I’m not a financial analyst but a technologist and so, unsurprisingly, I got called out by some pedantic accountants over my simplistic assertion that Ant Financial is 35x more productive than banks like Barclays, as I was simply using their revenues per employee to make comparisons. Similarly, in previous discussions of platforms versus banks, using their market capitalisation per employee is also flawed. It does not mean it’s wrong, as I think the platform firms like Amazon and Alibaba are truly transforming business models, but it is not an accurate comparison of productivity. So I drilled down into some more numbers and found the Dupont Analysis (HT to David Eldred) is a better way to make comparisons of companies.
Investopedia describes DuPont analysis as “a method of performance measurement that was started by the DuPont Corporation in the 1920s. With this method, assets are measured at their gross book value rather than at net book value to produce a higher return on equity (ROE). It is also known as DuPont identity. According to DuPont analysis, ROE is affected by three things: operating efficiency, which is measured by profit margin; asset use efficiency, which is measured by total asset turnover; and financial leverage, which is measured by the equity multiplier.
Now I’m already getting bogged down in detail and don’t want to bore you, dear reader, but it is important to respond to criticism when it is thrown, so here we go.
The average ROE for the largest US firms is around 12%, so the first thing we’re looking for is better than 12% ROE. The higher the figure for asset turnover, the more efficient a firm is with its inventory, so we’re looking for the highest ROA figure*. Similarly, the more leveraged a firm is, the more challenged it will be if funding dried up, so a lower leverage figure is better.
If you want the full primer on Dupont Analysis, then checkout The Financial Intern for a better explanation.
Let’s begin by taking the three biggest US platforms: Facebook, Amazon and Google (Alphabet). Using Dupont’s Analysis we get the following results:
What you can see is that Facebook and Alphabet are similar structures: platform firms that don’t distribute much, other than content, are low leveraged and give slightly better than average return on equity. Having said that, these are not boring firms, as their ROE and ROA swings quite dramatically year-on-year.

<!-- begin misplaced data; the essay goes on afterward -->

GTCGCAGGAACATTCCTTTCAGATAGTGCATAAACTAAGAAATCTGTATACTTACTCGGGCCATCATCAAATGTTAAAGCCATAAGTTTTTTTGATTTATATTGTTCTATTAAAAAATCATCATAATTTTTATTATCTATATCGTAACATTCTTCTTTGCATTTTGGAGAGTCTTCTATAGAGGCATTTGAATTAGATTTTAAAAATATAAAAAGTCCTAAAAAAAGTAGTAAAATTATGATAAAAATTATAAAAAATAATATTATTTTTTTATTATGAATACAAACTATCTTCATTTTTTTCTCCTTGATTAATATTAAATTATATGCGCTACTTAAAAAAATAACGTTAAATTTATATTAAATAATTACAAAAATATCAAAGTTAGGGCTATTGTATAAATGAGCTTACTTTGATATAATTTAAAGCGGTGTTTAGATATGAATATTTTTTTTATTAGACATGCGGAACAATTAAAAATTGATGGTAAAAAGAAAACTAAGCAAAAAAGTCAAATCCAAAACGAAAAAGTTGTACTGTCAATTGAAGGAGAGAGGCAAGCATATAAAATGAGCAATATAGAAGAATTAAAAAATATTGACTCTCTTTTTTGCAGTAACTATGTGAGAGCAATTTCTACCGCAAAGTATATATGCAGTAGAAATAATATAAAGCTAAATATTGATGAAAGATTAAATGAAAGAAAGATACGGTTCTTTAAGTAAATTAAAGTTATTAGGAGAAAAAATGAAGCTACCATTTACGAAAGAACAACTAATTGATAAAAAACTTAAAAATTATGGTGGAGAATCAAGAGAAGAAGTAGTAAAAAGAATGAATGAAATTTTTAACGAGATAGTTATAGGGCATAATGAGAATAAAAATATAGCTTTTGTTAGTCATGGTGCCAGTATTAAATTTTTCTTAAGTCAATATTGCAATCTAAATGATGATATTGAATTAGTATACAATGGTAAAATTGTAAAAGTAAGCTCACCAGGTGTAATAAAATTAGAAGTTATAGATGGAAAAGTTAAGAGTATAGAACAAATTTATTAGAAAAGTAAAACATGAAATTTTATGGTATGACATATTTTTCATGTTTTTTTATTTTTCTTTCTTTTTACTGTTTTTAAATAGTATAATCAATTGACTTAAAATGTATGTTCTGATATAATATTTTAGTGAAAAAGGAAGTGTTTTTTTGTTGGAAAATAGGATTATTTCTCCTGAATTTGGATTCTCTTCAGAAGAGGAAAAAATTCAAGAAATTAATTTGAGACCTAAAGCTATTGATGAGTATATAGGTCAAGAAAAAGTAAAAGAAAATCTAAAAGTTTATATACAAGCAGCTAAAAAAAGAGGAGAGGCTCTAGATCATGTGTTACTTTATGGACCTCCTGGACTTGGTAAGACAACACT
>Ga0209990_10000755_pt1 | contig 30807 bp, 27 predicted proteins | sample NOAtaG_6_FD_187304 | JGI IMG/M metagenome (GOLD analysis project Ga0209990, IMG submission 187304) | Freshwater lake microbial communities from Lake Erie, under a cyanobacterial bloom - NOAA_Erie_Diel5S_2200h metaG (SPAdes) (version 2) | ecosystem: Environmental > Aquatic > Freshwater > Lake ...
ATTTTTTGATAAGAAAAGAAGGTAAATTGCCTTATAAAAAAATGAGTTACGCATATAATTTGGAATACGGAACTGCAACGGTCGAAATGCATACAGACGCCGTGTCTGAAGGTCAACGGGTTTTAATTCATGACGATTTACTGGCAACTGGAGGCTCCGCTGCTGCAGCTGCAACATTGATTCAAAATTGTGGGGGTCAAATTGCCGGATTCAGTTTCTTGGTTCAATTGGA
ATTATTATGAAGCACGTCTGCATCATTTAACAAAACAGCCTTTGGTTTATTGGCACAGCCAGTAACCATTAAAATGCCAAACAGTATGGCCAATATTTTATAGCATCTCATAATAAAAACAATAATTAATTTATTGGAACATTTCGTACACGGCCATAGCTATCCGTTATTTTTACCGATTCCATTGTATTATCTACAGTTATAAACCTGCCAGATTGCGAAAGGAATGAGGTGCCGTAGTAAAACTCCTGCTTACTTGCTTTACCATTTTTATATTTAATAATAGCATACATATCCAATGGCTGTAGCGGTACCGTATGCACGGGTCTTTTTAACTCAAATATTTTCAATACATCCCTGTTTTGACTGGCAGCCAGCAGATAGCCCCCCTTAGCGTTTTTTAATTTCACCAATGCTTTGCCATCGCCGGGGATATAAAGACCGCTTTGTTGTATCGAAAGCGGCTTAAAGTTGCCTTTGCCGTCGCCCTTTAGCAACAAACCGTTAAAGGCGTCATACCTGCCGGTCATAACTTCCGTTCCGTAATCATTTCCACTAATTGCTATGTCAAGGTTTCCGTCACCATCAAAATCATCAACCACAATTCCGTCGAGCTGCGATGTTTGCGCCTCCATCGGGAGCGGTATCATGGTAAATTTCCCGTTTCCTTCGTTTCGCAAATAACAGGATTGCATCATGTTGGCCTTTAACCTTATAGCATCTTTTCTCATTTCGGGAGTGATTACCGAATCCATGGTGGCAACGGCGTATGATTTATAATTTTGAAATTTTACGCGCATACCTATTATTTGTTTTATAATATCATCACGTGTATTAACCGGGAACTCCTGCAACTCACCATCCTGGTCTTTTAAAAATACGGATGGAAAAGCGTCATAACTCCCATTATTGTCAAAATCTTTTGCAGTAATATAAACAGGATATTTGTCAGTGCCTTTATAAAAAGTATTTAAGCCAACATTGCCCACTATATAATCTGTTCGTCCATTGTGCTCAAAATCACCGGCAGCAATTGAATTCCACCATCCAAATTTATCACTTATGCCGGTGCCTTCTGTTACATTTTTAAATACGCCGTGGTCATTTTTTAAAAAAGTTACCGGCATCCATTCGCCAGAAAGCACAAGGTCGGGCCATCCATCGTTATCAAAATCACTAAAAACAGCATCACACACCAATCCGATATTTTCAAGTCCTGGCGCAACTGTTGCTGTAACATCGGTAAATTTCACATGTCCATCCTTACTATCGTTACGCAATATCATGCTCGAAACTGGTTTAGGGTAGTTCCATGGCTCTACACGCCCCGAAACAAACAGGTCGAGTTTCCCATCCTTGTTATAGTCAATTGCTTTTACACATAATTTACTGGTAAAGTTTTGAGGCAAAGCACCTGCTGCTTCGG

Amazon on the other hand is a higher leveraged firm with lower ROE, but their efficiency is shown by their very low ROA. This is a sign of a low-cost distributor. Equally, Amazon has never been that profitable, as they plough nearly all their surplus into expanding their offerings. This is why their ROE is low and leverage is high, as this is still a long-term play to create a monopolistic firm.
In fact, rather than comparing Amazon and Alphabet, it would be better to compare them with their arch US rival incumbent, Walmart, and what you find then is that Walmart’s results are way better.
Having said that, I know which firm I would invest in.
Now let’s take the top three US banks: JPMorgan, Bank of America and Wells Fargo. Truth be told, I found it hard to track down a decent analysis of these banks. as the figures showed above 20% average ROE pre-2008’s crisis sinking to flat-lining for a few years before picking up again. Nevertheless, here are the latest stats sourced from MorningStar:
These results show that Wells Fargo is the best performing big bank in America, whilst Bank of America is underperforming.
All in all, what does this tell me though? For the financial investors and analysts, it tells them which companies in which sectors to invest in, but does it actually give me any meaningful comparisons across sectors? Does it give me a clear view of how Amazon stacks up against JPMorgan?
Financially, yes; strategically, no.
I realise that the nit-pickers out there don’t like it when I say that Stripe generates 22x more value per employee than JPMorgan Chase, based upon their last funding round valuation; or that Ant Financial is 35x more productive than Barclays Bank, based upon revenues per employee. They want their Dupont Analysis of these companies so that they can say, ah yes, Amazon and Alibaba are highly leveraged, but JPMorgan and Wells Fargo are strong and stable. I think that misses the point however, and the point is: which company/companies will dominate the next century?
I’m not betting on Walmart or Bank of America.
POSTNOTE: Whilst researching this blog update, I also found a quite dated but intriguing Dupont comparison of the world’s systemically important banks. If you want to know more, click here.
COMMENT: Former banker Miguel makes a great comment: "ROA is calculated as Net Income divided by the Average of Total Assets. Therefore, the higher the ROA, the more income you are generating out of your assets -- this is actually good, not bad. Higher ROA is desirable, not lower ROA. This means that as a firm, you are able to use your assets more efficiently. One flaw in the ROA calculation is that it is based on Assets, which are typically accounted for at historical values. On the other hand, for banks, the formula works well and it is used to evaluate them since the assets for banks are usually accounted for at market value."
Chris M Skinner
Chris Skinner is best known as an independent commentator on the financial markets through his blog, TheFinanser.com, as author of the bestselling book Digital Bank, and Chair of the European networking forum the Financial Services Club. He has been voted one of the most influential people in banking by The Financial Brand (as well as one of the best blogs), a FinTech Titan (Next Bank), one of the Fintech Leaders you need to follow (City AM, Deluxe and Jax Finance), as well as one of the Top 40 most influential people in financial technology by the Wall Street Journal's Financial News. To learn more click here...